Kahn first became interested in Mary Rogers Williams through a painting owned by her art historian mother. (Ironically, she later discovered that the painting was actually by another artist.) She says she was initially just curious and wanted to be able to tell her mother something about the artist’s life and work. She has done similar research on other paintings before. She never expected to find so much information, and she definitely never expected to write a book about it.

The trail quickly led her to the descendants of Williams’s close friend and fellow artist Henry C. White (1861-1952). White came into possession of Williams’s paintings, letters, and other papers after her death, and his family has preserved them in its Connecticut boathouse for over one hundred years. Henry White’s grandson Beeb was more than happy to show Kahn everything when she first visited him in 2012. Kahn was shocked by how much survived. She soon began transcribing Mary’s letters.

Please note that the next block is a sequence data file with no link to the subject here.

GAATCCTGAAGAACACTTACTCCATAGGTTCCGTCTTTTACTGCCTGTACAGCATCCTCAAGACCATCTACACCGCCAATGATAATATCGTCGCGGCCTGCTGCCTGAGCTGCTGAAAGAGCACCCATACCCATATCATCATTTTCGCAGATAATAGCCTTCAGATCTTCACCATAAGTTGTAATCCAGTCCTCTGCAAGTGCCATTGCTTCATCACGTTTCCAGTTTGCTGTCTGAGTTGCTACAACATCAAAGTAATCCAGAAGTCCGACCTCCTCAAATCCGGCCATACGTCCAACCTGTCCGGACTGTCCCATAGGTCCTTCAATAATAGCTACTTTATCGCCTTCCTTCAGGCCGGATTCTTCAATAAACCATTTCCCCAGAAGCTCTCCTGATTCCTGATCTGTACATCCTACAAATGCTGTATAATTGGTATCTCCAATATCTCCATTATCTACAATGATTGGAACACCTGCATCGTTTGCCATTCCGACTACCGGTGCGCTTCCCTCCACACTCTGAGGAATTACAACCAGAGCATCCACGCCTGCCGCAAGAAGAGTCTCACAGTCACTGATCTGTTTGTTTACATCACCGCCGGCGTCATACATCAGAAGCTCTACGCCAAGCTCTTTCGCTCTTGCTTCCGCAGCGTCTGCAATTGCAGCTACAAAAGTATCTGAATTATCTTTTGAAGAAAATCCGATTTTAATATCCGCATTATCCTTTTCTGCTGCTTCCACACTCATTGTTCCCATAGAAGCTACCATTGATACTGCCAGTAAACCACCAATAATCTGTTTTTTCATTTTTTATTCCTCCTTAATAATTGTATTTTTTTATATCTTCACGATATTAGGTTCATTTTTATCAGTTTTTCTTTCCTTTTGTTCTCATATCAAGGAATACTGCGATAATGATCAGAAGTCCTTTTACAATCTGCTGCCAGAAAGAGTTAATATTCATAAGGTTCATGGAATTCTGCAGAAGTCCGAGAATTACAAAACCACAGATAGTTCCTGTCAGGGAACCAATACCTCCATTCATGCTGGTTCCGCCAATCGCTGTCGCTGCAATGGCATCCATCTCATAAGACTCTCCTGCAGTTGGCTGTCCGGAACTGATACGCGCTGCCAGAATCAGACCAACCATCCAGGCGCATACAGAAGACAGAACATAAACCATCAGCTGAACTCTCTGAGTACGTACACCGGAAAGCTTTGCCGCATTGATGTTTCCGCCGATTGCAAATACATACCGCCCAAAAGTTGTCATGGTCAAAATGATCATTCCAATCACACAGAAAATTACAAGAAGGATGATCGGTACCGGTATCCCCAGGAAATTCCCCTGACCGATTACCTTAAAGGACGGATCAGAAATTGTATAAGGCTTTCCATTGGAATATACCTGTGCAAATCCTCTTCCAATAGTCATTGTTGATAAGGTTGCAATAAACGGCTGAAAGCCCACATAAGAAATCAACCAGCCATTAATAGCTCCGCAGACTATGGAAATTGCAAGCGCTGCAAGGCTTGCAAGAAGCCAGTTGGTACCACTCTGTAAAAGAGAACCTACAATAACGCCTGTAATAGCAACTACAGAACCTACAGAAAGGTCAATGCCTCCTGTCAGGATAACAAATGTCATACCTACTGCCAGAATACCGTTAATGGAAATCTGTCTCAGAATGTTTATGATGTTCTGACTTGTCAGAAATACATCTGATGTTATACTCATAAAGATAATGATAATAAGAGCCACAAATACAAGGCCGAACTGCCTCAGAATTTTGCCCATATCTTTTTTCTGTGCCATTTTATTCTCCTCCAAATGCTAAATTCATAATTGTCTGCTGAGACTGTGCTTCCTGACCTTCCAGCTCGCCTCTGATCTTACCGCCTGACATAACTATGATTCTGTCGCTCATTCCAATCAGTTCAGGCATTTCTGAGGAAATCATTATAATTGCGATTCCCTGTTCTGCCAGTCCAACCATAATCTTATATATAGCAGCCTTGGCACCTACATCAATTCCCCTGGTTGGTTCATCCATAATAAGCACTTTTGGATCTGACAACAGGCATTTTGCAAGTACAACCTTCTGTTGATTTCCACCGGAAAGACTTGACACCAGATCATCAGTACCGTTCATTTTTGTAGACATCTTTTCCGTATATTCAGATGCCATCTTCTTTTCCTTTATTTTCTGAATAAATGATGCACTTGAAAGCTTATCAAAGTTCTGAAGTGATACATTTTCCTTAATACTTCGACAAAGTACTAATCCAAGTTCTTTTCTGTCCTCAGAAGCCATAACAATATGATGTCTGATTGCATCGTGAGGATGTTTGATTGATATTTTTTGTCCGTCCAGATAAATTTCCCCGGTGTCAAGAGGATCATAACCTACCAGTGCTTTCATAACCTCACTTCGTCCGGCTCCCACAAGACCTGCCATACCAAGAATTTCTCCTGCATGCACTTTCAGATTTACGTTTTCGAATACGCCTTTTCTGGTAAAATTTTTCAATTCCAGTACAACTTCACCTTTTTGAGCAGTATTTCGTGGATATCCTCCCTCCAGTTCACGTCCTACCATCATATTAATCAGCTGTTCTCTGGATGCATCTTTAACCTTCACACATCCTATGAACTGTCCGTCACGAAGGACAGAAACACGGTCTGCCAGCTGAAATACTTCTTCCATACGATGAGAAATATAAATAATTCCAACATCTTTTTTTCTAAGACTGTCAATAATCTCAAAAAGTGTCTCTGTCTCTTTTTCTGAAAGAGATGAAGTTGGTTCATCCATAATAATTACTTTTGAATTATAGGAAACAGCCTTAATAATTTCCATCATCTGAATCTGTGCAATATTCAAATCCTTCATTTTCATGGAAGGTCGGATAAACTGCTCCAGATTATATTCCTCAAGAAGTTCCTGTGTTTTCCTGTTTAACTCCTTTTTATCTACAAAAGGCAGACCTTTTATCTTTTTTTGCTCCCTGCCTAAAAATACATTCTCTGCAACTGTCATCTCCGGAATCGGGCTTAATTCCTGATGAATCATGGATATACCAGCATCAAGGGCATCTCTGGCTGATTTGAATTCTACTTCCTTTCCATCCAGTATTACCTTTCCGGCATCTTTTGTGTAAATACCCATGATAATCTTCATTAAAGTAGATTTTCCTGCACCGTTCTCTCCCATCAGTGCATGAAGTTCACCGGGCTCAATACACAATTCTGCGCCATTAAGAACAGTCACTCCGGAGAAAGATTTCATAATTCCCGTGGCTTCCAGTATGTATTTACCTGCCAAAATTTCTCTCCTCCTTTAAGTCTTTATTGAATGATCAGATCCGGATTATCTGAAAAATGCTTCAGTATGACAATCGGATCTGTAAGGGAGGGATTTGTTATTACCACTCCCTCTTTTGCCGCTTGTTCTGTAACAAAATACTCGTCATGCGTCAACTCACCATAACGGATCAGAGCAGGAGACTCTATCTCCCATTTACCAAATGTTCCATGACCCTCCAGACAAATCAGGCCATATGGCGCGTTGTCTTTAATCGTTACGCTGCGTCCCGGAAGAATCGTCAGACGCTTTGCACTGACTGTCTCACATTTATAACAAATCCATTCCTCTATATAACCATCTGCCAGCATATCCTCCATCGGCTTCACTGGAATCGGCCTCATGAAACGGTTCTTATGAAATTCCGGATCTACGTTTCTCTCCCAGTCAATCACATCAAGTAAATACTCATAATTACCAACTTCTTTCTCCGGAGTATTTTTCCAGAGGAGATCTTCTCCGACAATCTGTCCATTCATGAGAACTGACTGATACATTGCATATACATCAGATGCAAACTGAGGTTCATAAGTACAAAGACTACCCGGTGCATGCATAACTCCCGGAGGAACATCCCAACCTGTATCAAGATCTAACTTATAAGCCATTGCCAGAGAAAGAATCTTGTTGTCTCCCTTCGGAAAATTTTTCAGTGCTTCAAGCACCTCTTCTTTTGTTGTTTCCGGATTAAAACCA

When did you decide to write the book?

People had been asking Kahn for years when she was going to write a book, but the idea had never appealed to her. She used to say that she would only write a book if some fabulous and previously-unpublished archive were to suddenly appear and essentially demand her to. And that’s exactly what happened!

The White family has a longtime connection to the Florence Griswold Museum in Old Lyme, Connecticut. Henry and his son Nelson both spent time at Miss Florence’s boarding house, where both contributed panels to her famous dining room. The Whites reached out to the museum, which eventually held Mary Rogers Williams’s first-ever museum retrospective in 2014-15. Griswold curator Amy Kurtz Lansing contacted Wesleyan University Press, and suddenly, Kahn found herself presenting her research to her future publishers.